Response of Primary Human Bone Marrow Mesenchymal Stromal Cells and Dermal Keratinocytes to Thermal Printer Materials In Vitro

Eva Schmelzer, Patrick Over, Bruno Gridelli, Jörg C. Gerlach

Research output: Contribution to journalArticlepeer-review


Advancement in thermal three-dimensional printing techniques has greatly increased the possible applications of various materials in medical applications and tissue engineering. Yet, potential toxic effects on primary human cells have been rarely investigated. Therefore, we compared four materials commonly used in thermal printing for bioengineering, namely thermally printed acrylonitrile butadiene styrene, MED610, polycarbonate, and polylactic acid, and investigated their effects on primary human adult skin epidermal keratinocytes and bone marrow mesenchymal stromal cells (BM-MSCs) in vitro. We investigated indirect effects on both cell types caused by potential liberation of soluble substances from the materials, and also analyzed BM-MSCs in direct contact with the materials. We found that even in culture without direct contact with the materials, the culture with MED610 (and to a lesser extent acrylonitrile butadiene styrene) significantly affected keratinocytes, reducing cell numbers and proliferation marker Ki67 expression, and increasing glucose consumption, lactate secretion, and expression of differentiation-associated genes. BM-MSCs had decreased metabolic activity, and exhibited increased cell death in direct culture on the materials. MED610 and acrylonitrile butadiene styrene induced the strongest expression of genes associated to differentiation and estrogen receptor activation. In conclusion, we found strong cell-type-specific effects of the materials, suggesting that materials for applications in regenerative medicine should be carefully selected not only based on their mechanical properties but also based on their cell-type-specific biological effects.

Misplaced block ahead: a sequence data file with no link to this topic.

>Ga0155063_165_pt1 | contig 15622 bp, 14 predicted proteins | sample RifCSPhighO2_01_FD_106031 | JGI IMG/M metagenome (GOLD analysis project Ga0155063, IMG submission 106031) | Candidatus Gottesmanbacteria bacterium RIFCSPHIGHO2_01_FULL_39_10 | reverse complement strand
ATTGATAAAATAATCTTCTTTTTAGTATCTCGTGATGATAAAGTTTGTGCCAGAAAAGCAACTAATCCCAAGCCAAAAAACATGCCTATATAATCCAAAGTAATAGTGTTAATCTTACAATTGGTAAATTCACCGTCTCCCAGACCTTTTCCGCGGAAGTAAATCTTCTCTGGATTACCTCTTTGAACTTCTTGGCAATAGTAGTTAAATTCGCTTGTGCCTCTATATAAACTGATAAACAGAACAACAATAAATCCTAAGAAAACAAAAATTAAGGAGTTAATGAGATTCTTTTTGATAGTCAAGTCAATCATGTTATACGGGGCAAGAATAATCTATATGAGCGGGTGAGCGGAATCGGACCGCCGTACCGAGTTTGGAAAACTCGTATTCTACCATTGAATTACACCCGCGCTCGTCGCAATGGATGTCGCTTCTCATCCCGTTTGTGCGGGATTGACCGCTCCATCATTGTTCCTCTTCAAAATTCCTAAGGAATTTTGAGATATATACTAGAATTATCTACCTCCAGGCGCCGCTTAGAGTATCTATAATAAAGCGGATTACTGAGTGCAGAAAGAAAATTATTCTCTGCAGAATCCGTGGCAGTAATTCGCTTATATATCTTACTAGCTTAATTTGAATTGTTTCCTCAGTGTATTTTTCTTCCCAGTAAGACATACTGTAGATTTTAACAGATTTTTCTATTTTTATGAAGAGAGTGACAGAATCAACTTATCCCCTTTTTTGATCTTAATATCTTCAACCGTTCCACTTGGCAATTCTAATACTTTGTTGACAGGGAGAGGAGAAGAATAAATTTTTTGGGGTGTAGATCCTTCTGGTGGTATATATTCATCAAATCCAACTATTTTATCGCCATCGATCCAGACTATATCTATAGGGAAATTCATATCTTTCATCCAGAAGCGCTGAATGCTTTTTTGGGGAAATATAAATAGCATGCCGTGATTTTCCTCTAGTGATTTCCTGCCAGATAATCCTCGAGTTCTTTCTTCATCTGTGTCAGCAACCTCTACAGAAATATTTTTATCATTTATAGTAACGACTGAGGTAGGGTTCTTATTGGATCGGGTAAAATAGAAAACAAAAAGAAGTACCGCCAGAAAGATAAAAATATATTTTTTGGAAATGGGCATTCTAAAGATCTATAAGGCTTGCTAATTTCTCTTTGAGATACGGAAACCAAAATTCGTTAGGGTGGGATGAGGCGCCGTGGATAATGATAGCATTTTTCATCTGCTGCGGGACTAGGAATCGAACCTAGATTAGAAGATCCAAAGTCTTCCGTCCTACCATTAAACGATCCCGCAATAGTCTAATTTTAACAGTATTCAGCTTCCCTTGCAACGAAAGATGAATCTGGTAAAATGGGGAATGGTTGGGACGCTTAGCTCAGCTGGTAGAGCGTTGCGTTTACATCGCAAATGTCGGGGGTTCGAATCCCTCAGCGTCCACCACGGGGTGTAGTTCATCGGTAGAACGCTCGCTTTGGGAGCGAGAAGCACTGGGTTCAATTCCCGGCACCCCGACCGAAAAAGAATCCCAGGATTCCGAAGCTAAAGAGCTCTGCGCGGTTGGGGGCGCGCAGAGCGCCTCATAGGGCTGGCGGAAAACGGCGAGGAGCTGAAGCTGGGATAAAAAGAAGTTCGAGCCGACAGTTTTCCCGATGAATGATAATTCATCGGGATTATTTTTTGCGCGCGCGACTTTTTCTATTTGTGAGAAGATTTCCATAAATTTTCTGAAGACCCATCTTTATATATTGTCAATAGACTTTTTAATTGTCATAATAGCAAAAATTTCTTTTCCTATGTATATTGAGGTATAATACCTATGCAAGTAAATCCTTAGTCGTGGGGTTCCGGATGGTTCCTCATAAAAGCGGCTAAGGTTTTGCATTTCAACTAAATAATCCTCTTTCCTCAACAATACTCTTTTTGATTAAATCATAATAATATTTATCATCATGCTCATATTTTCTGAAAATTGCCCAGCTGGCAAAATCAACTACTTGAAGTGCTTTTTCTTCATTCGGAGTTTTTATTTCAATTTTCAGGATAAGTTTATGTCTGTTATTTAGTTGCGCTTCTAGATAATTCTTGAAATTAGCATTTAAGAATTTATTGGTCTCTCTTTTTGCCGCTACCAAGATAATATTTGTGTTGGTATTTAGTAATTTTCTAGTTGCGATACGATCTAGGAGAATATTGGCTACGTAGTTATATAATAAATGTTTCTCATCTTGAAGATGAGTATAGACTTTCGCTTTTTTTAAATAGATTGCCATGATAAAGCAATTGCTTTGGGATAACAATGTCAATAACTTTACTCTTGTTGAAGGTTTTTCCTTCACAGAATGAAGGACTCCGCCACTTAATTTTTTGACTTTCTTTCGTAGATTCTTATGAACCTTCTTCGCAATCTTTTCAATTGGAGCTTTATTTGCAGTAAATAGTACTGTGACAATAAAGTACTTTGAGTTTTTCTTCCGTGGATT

Original languageEnglish
Pages (from-to)153-167
Number of pages15
JournalJournal of Medical and Biological Engineering
Issue number2
Publication statusPublished - Apr 1 2016


  • Biocompatibility
  • Bone marrow mesenchymal stromal cell
  • Keratinocyte
  • MED610
  • Thermal printer material

ASJC Scopus subject areas

  • Biomedical Engineering
  • Medicine(all)


Dive into the research topics of 'Response of Primary Human Bone Marrow Mesenchymal Stromal Cells and Dermal Keratinocytes to Thermal Printer Materials In Vitro'. Together they form a unique fingerprint.

Cite this